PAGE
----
W&M alumna becomes first woman to direct National Air and Space Museum

Stofan photo
 Photo by NASA/Joel Kowsky

Ellen Stofan ’83, D.Sc. ’16 has been named director of the Smithsonian’s Air and Space Museum in Washington, D.C. The appointment will be effective April 30. A Smithsonian press release noted that Stofan will be the first woman to hold this position.

“Ellen’s scientific background, leadership skills, communication acumen and strategic thinking have positioned her superbly to lead the National Air and Space Museum,” said Smithsonian Secretary David Skorton in that release. “Her passion for science coupled with her love of education will ensure that the museum will continue to be a global treasure and world leader through its extensive programming, exhibitions and scholarship.”

At William & Mary Stofan majored in geology. She has remained connected with the university since her graduation. She currently serves on the For the Bold Campaign Steering Committee and she served for 10 years on the William & Mary Foundation Board including time as chair. Stofan also served as the university’s Charter Day speaker in 2016 and was a featured speaker at the Reves Center for International Studies' 25th anniversary celebration in 2014. She received the university's highest recognition for alumni - the Alumni Medallion - in February.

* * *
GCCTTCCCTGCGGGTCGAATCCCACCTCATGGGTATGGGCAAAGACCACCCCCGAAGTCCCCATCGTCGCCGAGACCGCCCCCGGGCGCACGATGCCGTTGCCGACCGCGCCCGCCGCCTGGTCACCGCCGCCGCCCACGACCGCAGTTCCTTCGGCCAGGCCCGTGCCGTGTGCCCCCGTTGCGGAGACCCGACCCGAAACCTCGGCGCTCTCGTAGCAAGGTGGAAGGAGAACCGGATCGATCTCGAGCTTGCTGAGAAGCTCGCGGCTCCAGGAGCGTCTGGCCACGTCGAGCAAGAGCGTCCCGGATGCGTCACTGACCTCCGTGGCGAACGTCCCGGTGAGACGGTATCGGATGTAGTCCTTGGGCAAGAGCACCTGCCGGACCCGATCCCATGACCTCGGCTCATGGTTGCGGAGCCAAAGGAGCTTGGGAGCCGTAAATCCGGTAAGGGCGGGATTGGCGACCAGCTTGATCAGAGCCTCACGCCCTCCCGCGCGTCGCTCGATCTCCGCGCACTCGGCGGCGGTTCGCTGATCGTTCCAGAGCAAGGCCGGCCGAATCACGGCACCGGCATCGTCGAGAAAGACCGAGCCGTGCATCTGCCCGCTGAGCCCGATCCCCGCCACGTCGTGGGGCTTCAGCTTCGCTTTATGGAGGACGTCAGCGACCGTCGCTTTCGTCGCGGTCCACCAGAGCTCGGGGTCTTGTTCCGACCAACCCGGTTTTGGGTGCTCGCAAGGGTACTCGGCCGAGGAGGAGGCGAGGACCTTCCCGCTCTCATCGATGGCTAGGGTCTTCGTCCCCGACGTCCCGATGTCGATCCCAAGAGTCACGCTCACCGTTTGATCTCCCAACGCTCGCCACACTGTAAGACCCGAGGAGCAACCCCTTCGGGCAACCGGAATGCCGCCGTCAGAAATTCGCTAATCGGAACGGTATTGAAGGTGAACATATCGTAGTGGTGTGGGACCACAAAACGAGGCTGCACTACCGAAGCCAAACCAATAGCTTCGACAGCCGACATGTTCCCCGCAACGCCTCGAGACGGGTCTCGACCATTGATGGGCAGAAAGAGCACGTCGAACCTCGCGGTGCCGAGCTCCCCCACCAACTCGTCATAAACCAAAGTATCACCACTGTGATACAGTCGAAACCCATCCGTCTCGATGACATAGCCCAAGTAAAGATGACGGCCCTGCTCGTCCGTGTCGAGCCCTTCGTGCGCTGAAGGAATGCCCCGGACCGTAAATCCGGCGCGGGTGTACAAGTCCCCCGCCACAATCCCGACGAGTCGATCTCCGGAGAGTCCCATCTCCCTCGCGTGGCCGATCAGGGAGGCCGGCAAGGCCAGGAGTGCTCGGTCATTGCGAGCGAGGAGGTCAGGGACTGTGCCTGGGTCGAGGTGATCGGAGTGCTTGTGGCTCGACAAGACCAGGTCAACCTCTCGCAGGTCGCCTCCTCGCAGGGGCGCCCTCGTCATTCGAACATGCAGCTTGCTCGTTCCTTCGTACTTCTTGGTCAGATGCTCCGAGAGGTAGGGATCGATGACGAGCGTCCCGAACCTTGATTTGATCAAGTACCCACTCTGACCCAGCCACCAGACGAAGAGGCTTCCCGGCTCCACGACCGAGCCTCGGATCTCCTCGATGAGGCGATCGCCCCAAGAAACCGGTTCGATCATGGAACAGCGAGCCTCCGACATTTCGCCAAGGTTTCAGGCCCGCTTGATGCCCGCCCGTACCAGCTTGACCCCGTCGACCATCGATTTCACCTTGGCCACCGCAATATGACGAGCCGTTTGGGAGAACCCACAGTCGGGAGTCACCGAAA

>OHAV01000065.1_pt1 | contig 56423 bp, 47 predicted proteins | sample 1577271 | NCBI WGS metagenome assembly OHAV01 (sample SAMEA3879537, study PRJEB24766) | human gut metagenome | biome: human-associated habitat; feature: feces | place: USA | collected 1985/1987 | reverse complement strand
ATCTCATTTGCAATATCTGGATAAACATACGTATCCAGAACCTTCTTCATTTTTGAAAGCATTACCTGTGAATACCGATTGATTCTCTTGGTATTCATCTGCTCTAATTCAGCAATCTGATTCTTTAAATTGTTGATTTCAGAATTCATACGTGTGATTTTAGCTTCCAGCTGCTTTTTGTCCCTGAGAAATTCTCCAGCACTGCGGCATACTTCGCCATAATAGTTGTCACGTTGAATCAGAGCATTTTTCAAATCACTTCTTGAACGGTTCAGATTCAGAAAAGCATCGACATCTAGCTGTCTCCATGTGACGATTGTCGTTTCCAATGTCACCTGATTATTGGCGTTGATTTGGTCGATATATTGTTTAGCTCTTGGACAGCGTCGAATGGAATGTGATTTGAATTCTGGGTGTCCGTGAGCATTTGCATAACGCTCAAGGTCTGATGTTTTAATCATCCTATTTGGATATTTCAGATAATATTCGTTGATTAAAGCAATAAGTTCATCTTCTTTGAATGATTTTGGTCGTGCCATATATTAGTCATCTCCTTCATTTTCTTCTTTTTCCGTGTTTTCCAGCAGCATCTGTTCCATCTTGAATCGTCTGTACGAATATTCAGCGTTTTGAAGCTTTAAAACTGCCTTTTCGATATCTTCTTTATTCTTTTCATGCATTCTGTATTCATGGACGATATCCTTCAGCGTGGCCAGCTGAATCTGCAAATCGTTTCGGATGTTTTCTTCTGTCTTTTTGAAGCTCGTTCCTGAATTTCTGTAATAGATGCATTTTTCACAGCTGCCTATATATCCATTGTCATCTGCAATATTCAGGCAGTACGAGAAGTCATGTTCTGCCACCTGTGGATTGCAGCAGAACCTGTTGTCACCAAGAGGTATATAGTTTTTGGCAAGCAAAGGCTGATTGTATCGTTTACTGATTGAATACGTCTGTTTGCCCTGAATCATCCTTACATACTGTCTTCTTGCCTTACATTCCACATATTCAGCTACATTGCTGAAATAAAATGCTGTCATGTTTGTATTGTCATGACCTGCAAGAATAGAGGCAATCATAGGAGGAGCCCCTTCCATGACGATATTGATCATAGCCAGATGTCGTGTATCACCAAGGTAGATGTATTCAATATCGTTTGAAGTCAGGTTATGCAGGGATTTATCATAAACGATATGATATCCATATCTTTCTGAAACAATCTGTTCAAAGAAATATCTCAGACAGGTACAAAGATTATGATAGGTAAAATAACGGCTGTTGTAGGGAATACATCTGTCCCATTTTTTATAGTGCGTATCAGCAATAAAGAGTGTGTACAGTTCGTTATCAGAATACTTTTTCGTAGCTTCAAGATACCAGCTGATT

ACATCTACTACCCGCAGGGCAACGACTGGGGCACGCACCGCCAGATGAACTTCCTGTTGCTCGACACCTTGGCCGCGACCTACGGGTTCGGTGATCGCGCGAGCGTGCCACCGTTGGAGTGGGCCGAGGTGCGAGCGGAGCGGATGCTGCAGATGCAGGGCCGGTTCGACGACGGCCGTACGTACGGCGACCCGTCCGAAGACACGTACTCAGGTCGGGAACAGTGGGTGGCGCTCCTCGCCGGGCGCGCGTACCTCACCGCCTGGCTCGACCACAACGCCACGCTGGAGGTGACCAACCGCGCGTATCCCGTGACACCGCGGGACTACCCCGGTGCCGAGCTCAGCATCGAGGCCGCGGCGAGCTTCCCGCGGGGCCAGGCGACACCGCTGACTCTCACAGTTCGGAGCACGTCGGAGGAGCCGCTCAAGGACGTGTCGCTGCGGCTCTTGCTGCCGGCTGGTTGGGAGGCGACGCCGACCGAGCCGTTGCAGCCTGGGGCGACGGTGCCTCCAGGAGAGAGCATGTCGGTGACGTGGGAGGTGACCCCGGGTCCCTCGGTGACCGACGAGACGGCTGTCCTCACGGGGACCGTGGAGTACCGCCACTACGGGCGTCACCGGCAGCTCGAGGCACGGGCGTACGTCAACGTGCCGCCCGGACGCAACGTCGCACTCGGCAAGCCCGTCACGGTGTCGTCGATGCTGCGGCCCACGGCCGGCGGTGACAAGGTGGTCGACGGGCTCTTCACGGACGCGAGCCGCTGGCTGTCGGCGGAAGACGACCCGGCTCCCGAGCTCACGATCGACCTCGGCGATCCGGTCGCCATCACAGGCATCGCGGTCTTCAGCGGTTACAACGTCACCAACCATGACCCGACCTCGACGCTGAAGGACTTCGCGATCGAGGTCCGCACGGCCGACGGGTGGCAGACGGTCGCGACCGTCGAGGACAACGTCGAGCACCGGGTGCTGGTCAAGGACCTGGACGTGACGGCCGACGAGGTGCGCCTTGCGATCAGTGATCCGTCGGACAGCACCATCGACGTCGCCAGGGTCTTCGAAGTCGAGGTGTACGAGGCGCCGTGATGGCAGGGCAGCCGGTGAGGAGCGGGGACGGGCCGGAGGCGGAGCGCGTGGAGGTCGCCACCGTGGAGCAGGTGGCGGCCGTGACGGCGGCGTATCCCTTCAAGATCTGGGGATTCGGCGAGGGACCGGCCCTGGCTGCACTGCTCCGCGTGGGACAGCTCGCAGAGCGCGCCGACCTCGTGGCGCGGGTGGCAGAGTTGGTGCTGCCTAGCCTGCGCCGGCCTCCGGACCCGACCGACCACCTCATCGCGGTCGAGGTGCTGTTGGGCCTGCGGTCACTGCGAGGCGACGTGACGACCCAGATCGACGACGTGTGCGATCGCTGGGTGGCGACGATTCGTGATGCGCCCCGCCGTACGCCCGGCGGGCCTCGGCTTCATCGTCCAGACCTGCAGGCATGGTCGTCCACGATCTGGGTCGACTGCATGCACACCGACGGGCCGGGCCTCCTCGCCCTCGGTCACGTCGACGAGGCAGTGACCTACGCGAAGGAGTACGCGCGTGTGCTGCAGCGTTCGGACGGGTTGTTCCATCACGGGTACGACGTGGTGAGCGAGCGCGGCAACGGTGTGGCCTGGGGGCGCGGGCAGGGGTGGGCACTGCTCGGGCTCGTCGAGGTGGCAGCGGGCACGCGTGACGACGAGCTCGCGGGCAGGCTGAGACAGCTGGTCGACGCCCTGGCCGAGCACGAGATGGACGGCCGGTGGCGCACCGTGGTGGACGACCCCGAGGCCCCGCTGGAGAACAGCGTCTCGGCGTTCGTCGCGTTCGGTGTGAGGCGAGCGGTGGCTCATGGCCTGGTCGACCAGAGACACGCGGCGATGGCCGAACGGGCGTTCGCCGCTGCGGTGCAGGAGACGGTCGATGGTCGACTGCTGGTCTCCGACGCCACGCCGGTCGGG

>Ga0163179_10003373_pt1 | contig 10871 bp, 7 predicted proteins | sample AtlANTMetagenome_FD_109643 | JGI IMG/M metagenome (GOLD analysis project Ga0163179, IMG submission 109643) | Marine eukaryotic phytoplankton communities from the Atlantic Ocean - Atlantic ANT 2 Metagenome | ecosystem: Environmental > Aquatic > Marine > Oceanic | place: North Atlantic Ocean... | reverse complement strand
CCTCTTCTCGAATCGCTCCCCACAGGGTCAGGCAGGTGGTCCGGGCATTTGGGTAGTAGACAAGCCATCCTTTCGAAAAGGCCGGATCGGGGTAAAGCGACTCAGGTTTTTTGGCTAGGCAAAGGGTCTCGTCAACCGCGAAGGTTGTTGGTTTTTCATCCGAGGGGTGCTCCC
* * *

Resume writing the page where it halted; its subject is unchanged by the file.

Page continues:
The William & Mary connections are a family affair. Her husband, Timothy Dunn ’83, also an alumnus as are their two children, Ryan ’10 and Emily ’14. Dunn served on the W&M Board of Visitors from 2008 to 2012. In 2016 the couple made a $6.3 million commitment to William & Mary’s For the Bold campaign to support faculty and student-initiated research in international studies. 

Stofan also holds master’s and doctoral degrees at Brown University, both in geological sciences. According to the press release her research has focused over the years on the geology of Venus, Mars, Saturn’s moon Titan and the Earth.

“It’s important to have women in leadership positions not just for their different perspectives and skill-sets, but for the inspiration,” Stofan told the Washington Post in an April 5 article. “I’m looking at the 8-year-old girl who may see herself (in me) … So many jobs of the future are tied to technology. It’s not just important, it’s a necessity to attract women to the field.”

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